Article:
Barb, my wife, and I just celebrated our 26th wedding anniversary and as is common we reminisced about our life together. As we talked, we realized that it has been 15 years since we began making our initial flagship product: High Vitamin Butter Oil. Wow, much has changed over the years, but our consistent dedication to our employees, customers, and business partners has not wavered.
Thinking back, our dedication, hard work, and entrepreneurial risks have brought much health and joy to people all over the world. It is truly humbling. Our family is not boastful, almost to a fault I believe, but I wanted to share a snap shot of our butter oil history. In order to celebrate this with you, we are having a short sale on our butter oil, which is extremely rare! We are also offering a giveaway of 15 bottles of the liquid butter oil.
Now to take you back. I was serving as a Vice President of a steel company in Illinois when we bought a farm in Holt County, Nebraska in 1999. Barb and I took a beginning farming class in Knox County taught by the late Terry Gompert who suggested that we start a grass-based dairy farm. We didn’t know what we were going to do. We purchased a small herd of milking Shorthorn cows, and housed them at a dairy farm in Nebraska until we moved. I learned how to milk cows through a vacation spent working on a dairy farm in Wisconsin in late 1999. I also worked at another dairy farm in Nebraska in early 2000. I resigned from the steel business in December of 1999 and we moved our family from Illinois to Nebraska. At this time, we had three children: Ruthie, Claire and Addie. We moved over New Years Y2K. In fact, we pulled into our farm driveway around 1:00 am on New Year’s Day 2000; this was the start of a new decade and new way of life. Below is a picture of our cows on pasture, named Robin, and our daughter Addie in the early years.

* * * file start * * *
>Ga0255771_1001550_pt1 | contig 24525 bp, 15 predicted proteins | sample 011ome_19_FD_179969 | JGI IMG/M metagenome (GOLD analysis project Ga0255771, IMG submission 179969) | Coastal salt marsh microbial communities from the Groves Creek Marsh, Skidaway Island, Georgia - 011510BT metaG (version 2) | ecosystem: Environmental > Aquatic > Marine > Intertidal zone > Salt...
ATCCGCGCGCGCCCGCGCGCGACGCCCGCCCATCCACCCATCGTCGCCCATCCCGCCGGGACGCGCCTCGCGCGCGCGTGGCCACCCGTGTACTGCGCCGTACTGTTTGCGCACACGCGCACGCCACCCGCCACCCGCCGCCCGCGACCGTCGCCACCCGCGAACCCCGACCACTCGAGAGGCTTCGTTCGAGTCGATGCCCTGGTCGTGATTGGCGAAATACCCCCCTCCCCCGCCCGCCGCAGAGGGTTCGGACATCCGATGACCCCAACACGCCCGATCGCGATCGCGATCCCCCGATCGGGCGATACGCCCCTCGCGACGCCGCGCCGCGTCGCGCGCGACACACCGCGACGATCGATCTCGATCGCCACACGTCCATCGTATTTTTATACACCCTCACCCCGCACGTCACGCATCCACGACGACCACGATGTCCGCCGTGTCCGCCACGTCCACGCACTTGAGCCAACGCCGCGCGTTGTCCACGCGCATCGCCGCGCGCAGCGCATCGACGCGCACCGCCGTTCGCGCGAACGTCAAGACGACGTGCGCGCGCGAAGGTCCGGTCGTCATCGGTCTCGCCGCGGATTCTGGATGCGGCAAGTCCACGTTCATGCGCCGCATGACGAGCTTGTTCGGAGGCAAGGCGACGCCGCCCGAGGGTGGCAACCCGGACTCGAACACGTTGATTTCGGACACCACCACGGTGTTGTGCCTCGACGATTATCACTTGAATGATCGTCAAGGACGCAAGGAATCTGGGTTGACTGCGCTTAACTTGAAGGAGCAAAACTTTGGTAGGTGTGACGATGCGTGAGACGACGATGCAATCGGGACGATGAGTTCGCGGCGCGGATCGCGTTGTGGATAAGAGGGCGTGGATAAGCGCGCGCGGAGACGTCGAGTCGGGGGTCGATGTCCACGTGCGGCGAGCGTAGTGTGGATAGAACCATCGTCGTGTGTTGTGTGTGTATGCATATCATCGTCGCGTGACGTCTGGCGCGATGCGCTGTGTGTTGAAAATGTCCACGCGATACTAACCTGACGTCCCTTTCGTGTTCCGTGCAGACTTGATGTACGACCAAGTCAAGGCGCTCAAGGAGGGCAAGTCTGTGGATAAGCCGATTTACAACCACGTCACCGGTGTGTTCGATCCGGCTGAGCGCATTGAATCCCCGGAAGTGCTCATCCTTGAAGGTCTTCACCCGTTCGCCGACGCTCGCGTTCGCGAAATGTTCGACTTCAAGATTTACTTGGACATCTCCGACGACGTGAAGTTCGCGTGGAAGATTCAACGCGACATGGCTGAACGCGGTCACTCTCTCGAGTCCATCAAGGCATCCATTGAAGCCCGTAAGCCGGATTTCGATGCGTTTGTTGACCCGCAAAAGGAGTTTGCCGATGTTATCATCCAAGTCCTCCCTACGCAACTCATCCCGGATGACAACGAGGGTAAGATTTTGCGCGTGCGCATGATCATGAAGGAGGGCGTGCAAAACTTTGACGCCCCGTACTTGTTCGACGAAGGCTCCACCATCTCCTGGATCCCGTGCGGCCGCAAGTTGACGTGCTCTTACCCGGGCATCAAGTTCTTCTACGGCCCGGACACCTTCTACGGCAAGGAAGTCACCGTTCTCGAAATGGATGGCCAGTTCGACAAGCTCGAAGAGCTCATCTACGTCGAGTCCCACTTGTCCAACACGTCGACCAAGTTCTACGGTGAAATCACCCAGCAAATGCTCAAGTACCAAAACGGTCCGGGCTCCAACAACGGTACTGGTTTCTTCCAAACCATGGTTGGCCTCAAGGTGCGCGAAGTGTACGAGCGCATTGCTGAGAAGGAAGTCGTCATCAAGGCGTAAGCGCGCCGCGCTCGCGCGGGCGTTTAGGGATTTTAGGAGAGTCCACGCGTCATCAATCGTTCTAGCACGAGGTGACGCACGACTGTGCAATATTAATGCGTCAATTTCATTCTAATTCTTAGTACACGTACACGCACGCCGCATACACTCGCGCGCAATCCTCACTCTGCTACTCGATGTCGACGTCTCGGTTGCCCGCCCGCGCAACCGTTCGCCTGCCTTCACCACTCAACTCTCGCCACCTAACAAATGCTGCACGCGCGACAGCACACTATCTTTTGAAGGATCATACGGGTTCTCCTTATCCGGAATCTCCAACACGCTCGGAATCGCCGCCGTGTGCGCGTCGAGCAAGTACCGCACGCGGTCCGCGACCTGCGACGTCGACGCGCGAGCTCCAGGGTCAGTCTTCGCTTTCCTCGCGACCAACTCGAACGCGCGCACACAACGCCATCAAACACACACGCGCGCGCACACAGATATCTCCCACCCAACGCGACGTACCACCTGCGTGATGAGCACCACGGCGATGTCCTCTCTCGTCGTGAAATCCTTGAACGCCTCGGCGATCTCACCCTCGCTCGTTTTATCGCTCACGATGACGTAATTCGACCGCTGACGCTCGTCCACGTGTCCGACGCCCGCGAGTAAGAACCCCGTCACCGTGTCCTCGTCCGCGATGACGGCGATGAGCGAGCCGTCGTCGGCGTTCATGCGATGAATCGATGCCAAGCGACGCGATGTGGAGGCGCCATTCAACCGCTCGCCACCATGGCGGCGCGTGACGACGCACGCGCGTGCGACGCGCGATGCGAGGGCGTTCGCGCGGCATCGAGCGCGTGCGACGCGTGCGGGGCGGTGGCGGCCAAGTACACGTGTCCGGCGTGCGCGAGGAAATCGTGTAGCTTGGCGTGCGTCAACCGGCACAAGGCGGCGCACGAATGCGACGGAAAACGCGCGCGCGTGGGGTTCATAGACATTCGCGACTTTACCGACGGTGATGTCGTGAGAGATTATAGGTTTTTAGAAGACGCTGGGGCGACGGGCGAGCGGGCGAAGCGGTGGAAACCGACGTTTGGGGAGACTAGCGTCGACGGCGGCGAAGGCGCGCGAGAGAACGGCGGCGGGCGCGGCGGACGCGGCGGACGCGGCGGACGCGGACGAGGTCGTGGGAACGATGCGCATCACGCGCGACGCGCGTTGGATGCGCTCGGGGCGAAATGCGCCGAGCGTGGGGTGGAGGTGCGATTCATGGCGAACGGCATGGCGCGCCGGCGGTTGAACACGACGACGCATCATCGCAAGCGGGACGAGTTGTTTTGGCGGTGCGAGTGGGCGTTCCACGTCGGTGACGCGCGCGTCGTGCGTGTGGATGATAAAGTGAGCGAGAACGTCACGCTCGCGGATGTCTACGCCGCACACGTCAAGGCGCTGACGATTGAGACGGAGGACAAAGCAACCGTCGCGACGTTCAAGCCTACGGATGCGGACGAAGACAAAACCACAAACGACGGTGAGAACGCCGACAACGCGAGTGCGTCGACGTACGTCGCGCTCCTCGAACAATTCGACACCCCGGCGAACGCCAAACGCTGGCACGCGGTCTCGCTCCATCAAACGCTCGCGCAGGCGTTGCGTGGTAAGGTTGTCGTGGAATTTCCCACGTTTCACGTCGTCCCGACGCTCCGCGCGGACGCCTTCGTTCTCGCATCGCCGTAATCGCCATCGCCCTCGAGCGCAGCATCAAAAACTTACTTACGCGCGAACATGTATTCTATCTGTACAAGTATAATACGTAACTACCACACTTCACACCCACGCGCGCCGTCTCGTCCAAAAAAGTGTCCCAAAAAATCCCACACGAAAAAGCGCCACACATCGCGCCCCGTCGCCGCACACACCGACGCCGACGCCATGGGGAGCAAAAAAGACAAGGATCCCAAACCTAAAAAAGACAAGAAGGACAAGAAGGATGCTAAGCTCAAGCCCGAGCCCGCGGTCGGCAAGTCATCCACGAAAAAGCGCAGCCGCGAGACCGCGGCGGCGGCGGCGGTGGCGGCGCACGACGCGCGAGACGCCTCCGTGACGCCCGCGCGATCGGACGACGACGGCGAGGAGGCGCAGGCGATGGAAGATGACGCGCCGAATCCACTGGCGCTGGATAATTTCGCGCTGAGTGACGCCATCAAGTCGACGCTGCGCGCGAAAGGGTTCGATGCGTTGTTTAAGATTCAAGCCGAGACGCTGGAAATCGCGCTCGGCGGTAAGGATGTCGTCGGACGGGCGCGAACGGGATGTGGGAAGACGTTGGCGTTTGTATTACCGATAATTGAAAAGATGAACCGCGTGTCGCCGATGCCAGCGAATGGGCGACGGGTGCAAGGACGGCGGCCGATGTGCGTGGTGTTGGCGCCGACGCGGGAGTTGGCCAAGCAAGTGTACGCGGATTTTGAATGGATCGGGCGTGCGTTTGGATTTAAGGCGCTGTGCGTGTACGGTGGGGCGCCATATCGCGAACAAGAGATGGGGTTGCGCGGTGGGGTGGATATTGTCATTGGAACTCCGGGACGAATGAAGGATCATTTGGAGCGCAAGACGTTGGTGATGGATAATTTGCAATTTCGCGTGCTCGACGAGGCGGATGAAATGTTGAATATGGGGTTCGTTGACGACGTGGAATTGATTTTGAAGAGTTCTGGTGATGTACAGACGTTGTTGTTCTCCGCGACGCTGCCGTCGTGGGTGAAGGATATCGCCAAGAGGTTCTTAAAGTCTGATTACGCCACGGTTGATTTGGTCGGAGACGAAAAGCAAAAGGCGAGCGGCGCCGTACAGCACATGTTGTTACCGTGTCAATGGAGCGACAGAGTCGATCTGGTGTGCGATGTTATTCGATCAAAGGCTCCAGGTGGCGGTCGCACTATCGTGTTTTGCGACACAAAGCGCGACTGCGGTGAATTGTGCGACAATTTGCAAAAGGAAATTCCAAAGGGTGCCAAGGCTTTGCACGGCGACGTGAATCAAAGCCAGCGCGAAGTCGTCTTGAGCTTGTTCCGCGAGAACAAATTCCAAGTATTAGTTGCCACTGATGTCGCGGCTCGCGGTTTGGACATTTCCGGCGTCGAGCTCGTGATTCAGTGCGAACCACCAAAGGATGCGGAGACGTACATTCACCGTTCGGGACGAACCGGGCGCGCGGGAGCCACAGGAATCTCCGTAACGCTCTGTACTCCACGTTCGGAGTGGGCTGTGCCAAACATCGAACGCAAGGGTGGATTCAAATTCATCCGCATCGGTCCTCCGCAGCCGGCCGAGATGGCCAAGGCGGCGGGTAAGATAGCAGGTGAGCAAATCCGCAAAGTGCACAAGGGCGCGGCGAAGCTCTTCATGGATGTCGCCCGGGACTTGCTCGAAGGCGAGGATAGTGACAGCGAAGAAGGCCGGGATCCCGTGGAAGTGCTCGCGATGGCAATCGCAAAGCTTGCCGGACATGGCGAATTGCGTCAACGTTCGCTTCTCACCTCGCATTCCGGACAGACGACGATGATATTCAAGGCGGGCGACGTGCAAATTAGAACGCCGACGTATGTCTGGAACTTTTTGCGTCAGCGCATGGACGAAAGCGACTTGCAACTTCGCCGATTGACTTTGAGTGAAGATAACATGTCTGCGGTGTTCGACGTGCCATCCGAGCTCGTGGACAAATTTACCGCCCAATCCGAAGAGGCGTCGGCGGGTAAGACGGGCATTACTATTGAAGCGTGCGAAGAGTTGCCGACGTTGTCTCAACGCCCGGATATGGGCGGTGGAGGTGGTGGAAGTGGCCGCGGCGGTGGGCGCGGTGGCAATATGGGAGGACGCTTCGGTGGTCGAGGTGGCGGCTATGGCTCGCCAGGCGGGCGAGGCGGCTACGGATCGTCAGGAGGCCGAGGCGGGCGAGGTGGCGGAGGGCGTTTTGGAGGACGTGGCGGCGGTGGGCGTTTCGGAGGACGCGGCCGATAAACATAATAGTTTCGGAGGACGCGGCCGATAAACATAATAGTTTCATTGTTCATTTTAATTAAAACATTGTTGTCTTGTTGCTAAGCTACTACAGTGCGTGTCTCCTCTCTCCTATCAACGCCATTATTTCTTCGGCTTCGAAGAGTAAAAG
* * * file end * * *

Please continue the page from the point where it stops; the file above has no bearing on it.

It was a risk to move our family across the country to a dairy farm not really knowing how to farm nor how to make a living farming. We were naive, but determined when we first moved to the farm. We built an outdoor dairy barn and planted grass. I walked miles setting up fencing while Barb and the kids dug thousands of thistles by hand. I lost an incredible amount of weight during set up. We started milking in June of 2000. The first day of milking Barb broke her collarbone when 9 months pregnant with Carlie. She was out helping to bring cows into the barn and a cow charged her, hit her and fell on her! On one occasion when night milking, a cow stepped on my hand and I couldn’t get the cow to move. I broke something in my hand needless to say!
I went with Terry Gompert to a food and farming conference in Sioux City, Iowa in the spring of 2001. Sally Fallon Morell spoke and discussed the work of Dr. Weston A. Price and high vitamin butter oil. I went to a local second hand book store and found an old edition of Dr. Price’s book. We had also researched the idea of making cheeses, but we started making butter oil in the summer of 2001. We were ideally set up for this work from a grass perspective and were determined to do something healthful with our work.
We started in our kitchen with Barb spending hour after hour working the cream, and the girls and I setting up the centrifuge technology and working the farm and grass. We made our first label on homemade labels that we printed out ourselves. The labels would bleed when water got on them. We shipped approximately 250 jars the first year, which we believe was 2001. We developed products to match the teachings of the Weston A. Price Foundation. We homeschooled and had a couple of Weston A. Price Foundation gatherings at the farm, whereby we taught and the children played as a group. Below you’ll see me and our daughter Claire.
Following are some of our memories of dairy farming:
- We spread skim milk on the land. We didn’t have grasshoppers, but the neighbors did. They all thought we were crazy dumping all that milk on our fields. Also, we had one sow and pigs that drank and grew on skim milk. Our chickens also loved the skim milk.
- We started a garden every year, but by the early summer it was too much for us to keep up because of the demands of dairy farming.